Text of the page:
Margaret McCartney: Hunt’s plan will shame patients who need costly drugsBMJ 2015; 351 doi: https://doi.org/10.1136/bmj.h3929 (Published 20 July 2015) Cite this as: BMJ 2015;351:h3929
- Margaret McCartney, general practitioner, Glasgow
“This will not just reduce waste by reminding people of the cost of medicine but also improve patient care by boosting adherence to drug regimes,” said Jeremy Hunt.1 Our health secretary wants prescriptions for drugs costing more than £20 (€29; $31) to display the price.
Any politician who dreams up an idea in the bath would be irresponsible not to seek answers to these two key questions: (a) will it work; and (b) what are the harms? Hunt has access to skilled doctors and researchers, but he does not seem to have made any use of them. His plan has had no pilots and no trials—but implementation is happening anyway.
Will it work? Plainly, people who do not value themselves may stop taking drugs that are perceived as expensive. People may decide that they don’t deserve to have their medical costs met. The health secretary may not be aware of this character trait, which is regularly seen by ordinary family doctors.
What are the harms? People may stop taking drugs because of this new information. They may incur preventable diseases, relapses, or complications from disease as a result. People may feel guilt, anxiety, or shame.
Inexplicably, patients won’t be told when their prescription has cost only pennies compared with the £8.20 English prescription charge and, therefore, when they are subsidising others. Nor will they be told how much they generate for the economy or society more broadly by taking drugs that allow them to work for longer or that prevent episodes of illness. And, if drugs have been chosen rather than surgery or another treatment, people will not be told how much this choice has saved the NHS overall.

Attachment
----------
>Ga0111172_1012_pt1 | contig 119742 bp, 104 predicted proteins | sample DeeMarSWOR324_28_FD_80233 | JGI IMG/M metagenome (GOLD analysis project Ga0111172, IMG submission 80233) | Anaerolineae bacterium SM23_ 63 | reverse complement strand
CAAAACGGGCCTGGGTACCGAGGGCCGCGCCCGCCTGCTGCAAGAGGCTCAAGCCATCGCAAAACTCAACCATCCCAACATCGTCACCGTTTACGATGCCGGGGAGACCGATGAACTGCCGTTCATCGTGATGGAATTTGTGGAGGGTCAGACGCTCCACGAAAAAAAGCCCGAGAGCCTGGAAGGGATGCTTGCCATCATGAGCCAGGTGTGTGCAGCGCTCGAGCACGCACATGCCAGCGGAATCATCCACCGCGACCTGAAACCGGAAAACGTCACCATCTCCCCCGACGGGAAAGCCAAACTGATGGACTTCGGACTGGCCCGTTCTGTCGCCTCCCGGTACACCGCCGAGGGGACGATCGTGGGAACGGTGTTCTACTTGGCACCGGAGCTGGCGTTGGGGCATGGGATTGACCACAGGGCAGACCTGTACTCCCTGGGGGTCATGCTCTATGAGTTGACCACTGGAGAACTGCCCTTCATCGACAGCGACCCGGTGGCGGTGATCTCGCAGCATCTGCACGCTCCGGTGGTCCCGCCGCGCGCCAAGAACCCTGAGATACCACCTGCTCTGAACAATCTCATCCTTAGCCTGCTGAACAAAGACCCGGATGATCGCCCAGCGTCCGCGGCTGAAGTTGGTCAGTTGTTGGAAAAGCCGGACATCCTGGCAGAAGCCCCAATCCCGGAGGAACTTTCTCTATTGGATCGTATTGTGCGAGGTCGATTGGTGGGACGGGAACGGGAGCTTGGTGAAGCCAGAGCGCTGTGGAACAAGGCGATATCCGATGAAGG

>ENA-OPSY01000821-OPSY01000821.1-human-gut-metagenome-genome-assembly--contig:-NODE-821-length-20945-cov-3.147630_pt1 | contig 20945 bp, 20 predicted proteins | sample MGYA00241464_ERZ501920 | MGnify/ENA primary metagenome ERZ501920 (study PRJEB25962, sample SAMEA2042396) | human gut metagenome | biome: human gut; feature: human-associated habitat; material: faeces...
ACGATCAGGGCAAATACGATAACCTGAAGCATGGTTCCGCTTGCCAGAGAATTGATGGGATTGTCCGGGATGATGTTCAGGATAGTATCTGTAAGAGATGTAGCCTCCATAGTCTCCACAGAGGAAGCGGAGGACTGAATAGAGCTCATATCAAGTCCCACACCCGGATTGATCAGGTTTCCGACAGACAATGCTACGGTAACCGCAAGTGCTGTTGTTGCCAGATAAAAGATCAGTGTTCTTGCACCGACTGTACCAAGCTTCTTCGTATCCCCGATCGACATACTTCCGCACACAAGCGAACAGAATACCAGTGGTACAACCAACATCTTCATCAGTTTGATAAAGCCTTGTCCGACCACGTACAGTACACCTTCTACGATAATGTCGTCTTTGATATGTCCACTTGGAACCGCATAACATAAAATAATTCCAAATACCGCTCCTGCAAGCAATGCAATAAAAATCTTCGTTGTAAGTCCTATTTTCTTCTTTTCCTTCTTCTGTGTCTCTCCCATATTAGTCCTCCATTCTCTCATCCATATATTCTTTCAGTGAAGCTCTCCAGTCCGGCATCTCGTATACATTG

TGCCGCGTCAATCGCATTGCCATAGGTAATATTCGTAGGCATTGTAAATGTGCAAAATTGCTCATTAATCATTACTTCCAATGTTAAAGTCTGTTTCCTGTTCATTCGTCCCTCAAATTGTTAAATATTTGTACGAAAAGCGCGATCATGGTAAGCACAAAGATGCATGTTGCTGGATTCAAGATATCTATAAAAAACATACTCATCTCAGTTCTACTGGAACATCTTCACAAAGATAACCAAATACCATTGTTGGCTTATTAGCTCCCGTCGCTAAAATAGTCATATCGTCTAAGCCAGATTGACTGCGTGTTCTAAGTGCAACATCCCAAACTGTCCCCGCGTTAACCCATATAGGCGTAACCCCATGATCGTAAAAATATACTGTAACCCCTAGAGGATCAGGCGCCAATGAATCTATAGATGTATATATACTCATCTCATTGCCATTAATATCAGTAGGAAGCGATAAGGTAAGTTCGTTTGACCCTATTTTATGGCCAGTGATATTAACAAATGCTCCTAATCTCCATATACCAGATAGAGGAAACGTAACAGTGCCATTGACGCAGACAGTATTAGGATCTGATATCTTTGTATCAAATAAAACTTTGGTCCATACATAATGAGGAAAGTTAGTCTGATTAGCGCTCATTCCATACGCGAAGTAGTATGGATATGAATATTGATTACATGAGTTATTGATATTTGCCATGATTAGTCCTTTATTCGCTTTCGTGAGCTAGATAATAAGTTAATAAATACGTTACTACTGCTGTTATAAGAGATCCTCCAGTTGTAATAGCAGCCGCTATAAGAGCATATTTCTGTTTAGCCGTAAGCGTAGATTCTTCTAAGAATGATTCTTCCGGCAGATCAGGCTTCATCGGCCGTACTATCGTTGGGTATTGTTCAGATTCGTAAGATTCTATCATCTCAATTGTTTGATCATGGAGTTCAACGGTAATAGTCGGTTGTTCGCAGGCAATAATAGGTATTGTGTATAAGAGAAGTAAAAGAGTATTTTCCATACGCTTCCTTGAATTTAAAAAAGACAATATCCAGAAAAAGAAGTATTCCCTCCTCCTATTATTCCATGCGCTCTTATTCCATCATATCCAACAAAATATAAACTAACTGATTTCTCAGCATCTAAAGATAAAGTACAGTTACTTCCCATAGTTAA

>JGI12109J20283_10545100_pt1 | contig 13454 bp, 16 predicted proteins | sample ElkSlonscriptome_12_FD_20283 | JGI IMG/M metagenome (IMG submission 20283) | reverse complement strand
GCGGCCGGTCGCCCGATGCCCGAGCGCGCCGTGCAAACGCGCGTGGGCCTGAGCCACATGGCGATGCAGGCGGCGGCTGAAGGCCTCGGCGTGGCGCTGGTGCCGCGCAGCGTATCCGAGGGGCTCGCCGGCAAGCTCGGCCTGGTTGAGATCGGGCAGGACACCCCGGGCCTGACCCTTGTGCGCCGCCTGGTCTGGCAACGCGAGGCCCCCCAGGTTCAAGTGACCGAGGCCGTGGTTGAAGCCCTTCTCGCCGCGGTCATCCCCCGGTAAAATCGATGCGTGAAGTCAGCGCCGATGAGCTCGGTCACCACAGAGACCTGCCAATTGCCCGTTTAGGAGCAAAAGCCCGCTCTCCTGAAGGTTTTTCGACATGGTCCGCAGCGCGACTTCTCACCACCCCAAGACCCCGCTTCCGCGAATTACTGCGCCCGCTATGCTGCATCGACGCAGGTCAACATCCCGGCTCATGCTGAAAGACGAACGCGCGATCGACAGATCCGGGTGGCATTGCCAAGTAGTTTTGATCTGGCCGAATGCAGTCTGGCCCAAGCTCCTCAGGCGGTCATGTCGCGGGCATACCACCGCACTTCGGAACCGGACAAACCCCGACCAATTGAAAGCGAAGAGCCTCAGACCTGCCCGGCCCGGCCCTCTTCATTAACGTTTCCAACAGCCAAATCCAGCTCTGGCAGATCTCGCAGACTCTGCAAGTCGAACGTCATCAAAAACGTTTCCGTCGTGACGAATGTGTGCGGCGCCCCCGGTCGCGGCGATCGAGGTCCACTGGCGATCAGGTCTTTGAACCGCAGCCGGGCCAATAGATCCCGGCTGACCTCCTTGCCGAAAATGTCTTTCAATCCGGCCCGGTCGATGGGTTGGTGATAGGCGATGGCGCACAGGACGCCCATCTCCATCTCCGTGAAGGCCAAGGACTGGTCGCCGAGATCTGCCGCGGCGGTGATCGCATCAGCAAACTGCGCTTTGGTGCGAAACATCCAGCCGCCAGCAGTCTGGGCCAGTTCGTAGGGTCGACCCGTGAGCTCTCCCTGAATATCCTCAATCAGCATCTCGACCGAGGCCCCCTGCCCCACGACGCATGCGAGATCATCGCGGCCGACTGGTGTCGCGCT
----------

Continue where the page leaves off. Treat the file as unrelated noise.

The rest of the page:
What of the burden of side effects? People endure obesity, nausea, headaches, or diarrhoea to control mental illness, hypertension, inflammatory bowel disease, or whatever else. This cost to individuals saves the NHS money from treating more severe disease, but it disappears in a simplified drug price tag. Money is the only thing that Hunt wants to count, but the NHS counts for much more.
The health secretary assumes that carelessness and ignorance create costs to the NHS that his scheme can correct. But the NHS works because it is a community pool, a massive shared mutual insurance where we pay for others’ care in order to be assured of the same ourselves. Of course, we must use our resources wisely, but not by playing politics with the NHS to force potentially wasteful activity—with harms unconsidered and uncounted.
Cite this as: BMJ 2015;351:h3929
Competing interests: I have read and understood the BMJ policy on declaration of interests and declare the following interests: I’m an NHS GP partner, with income partly dependent on Quality and Outcomes Framework points. I’m a part time undergraduate tutor at the University of Glasgow. I’ve written two books and earn from broadcast and written freelance journalism. I’m an unpaid patron of Healthwatch. I make a monthly donation to Keep Our NHS Public. I’m a member of Medact. I’m occasionally paid for time, travel, and accommodation to give talks or have locum fees paid to allow me to give talks but never for any drug or public relations company. I was elected to the national council of the Royal College of General Practitioners in 2013 and am chair of its standing group on overdiagnosis. I have invested a small amount of money in a social enterprise, Who Made Your Pants?
Read Tom Moberly’s blog, http://blogs.bmj.com/bmj/2015/07/03/tom-moberly-showing-patients-what-they-are-worth/
Provenance and peer review: Commissioned; not externally peer reviewed.
Follow Margaret on Twitter, @mgtmccartney